Since industrial and mechanical diction - and the imagery it evokes - heavily conveys the environmental message running throughout Allen Ginsberg's poem, "Sunflower Sutra," this lesson pre-teaches vocabulary, activates prior knowledge about industrial pollution from science class, and provides a during-reading graphic organizer on which to record and diagram the industrial appearance of the Sunflower. To determine the scientific accuracy of the poem, we even compared the external effect of industrial pollution on the Sunflower i. With Tier 3 vocabulary being content area-specific jargon - and thus vocabulary less able to be inferred from context - we took a look at the industrial terms and a scientific term - i. First, scan the six words on the list and rate them based on your immediate knowledge of them. The following table outlines the rating system to be used:. After rating our prior knowledge of the jargon, we split up the list and looked up the definitions in our classroom dictionaries.
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One of the most respected Beat writers and acclaimed American poets of his generation, Allen Ginsberg was born on June 3, in Newark, New Jersey and raised in nearby Paterson, the son of an English teacher and Russian expatriate.
Prose Home Harriet Blog. Visit Home Events Exhibitions Library. Newsletter Subscribe Give. Poetry Foundation. Back to Previous. Sunflower Sutra. By Allen Ginsberg. I walked on the banks of the tincan banana dock and sat down under the huge shade of a Southern Pacific locomotive to look at the sunset over the box house hills and cry. Jack Kerouac sat beside me on a busted rusty iron pole, companion, we thought the same thoughts of the soul, bleak and blue and sad-eyed, surrounded by the gnarled steel roots of trees of machinery.
The oily water on the river mirrored the red sky, sun sank on top of final Frisco peaks, no fish in that stream, no hermit in those mounts, just ourselves rheumy-eyed and hung-over like old bums on the riverbank, tired and wily. Look at the Sunflower, he said, there was a dead gray shadow against the sky, big as a man, sitting dry on top of a pile of ancient sawdust—. Unholy battered old thing you were, my sunflower O my soul, I loved you then!
A perfect beauty of a sunflower! How many flies buzzed round you innocent of your grime, while you cursed the heavens of the railroad and your flower soul? Poor dead flower? You were never no locomotive, Sunflower, you were a sunflower! And you Locomotive, you are a locomotive, forget me not! So I grabbed up the skeleton thick sunflower and stuck it at my side like a scepter,.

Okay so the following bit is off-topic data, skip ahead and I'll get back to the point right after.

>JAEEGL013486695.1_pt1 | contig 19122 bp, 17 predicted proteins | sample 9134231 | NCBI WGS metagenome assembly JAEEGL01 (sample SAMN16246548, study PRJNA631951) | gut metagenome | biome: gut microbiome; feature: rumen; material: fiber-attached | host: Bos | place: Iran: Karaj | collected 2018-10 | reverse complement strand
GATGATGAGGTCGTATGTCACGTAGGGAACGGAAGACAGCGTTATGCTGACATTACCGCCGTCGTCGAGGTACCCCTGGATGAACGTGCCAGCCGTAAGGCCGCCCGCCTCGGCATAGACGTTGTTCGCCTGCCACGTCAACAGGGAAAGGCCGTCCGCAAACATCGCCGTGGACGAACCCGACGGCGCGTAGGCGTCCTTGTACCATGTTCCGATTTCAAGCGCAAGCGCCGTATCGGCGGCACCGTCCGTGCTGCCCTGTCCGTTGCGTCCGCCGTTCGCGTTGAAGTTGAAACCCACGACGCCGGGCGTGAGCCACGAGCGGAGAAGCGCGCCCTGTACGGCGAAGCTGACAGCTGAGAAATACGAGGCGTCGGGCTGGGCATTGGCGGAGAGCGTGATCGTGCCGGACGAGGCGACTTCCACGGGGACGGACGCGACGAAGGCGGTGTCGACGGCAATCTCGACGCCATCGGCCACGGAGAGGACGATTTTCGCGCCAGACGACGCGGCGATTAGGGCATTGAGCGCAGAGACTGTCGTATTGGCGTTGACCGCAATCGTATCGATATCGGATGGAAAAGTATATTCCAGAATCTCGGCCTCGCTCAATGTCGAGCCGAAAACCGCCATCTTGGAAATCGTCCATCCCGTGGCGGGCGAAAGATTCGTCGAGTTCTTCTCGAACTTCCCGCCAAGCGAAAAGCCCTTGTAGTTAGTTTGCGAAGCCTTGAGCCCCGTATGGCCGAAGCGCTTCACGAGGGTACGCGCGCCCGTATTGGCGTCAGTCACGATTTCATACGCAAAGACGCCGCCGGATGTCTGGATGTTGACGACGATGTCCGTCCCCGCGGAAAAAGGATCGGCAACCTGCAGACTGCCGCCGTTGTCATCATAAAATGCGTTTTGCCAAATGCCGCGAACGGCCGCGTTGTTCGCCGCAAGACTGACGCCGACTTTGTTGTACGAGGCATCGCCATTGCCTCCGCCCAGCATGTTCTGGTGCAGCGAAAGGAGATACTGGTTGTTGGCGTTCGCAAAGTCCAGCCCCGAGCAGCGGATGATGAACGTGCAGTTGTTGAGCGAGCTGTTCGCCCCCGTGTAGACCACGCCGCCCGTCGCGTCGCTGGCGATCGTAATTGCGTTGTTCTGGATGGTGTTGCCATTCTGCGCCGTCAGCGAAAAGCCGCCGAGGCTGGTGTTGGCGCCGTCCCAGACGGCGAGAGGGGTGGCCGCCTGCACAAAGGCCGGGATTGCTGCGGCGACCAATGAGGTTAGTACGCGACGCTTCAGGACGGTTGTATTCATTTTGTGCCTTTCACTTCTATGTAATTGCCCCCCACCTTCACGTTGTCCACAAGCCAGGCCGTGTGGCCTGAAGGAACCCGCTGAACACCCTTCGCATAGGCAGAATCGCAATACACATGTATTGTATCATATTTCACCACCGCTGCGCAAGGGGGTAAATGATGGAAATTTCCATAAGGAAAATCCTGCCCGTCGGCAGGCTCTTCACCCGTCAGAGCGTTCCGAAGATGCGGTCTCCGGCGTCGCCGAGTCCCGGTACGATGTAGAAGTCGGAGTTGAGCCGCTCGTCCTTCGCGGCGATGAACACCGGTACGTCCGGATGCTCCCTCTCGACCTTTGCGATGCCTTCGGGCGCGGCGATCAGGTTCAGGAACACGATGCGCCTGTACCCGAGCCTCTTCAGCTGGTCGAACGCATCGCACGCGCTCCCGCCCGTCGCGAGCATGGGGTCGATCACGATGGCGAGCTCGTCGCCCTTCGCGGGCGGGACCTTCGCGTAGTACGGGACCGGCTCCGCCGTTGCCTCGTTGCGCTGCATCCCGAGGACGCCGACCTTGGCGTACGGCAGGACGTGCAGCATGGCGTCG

Used with the permission of HarperCollins Publishers. Source: Selected Poems Prose from Poetry Magazine. Appeared in Poetry Magazine Allen Ginsberg. By Marjorie Perloff. Read More. More Poems by Allen Ginsberg. Written in My Dream by W. A Supermarket in California. My Sad Self. See All Poems by this Author. See a problem on this page? More About This Poem. Sunflower Sutra By Allen Ginsberg. About this Poet. Read Full Biography. More About this Poet.
Summary and Analysis of Sunflower Sutra by Allen Ginsberg
We all need help maintaining our personal spiritual practice. We hope that these Daily Meditations , prayers and mindful awareness exercises can be part of bringing spirituality alive in your life. Today's meditation features a portion of a poem by the late American Beat poet Allen Ginsberg. A perfect beauty of a sunflower! How many flies buzzed round you innocent of your grime, while you cursed the heavens of the railroad and your flower soul? Poor dead flower?
Allen Ginsberg's Poetry Summary and Analysis of "Sunflower Sutra"
One of the most respected Beat writers and acclaimed American poets of his generation, Allen Ginsberg was born on June 3, in Newark, New Jersey and raised in nearby Paterson, the son of an English teacher and Russian expatriate. Prose Home Harriet Blog. Visit Home Events Exhibitions Library. Newsletter Subscribe Give. Poetry Foundation. Back to Previous. Sunflower Sutra.
The “Sutra” in Ginsberg’s “Sunflower”: A Close Reading of Allen Ginsberg’s “Sunflower Sutra”
It represents many of the themes that Ginsberg would take up throughout his career. An aphorism is a kind of quick line - spoken or written - that uses wit or humor to state a deep seeded truth. The sunflower has many representations throughout the poem, but it means to finally suggest an America that has been tarnished and battered, but contains the ability to be redeemed and to be beautiful once again. In fact, the sunflower still holds the form of beauty inside of it, an Aristotelean view of beauty, and that beauty can shine forth if only people expand their thought to understand it as such. In this way, America and its core values - freedom of expression, progressive political and social thought - contains the inner form of beauty. Ginsberg sees himself, in the line of Romantic poets, as a prophet whose job it is to show this beauty to a country that has become rotten at its core. Each line does not contain a specific number of beats or syllables but is instead meant to move with the rhythm of breath.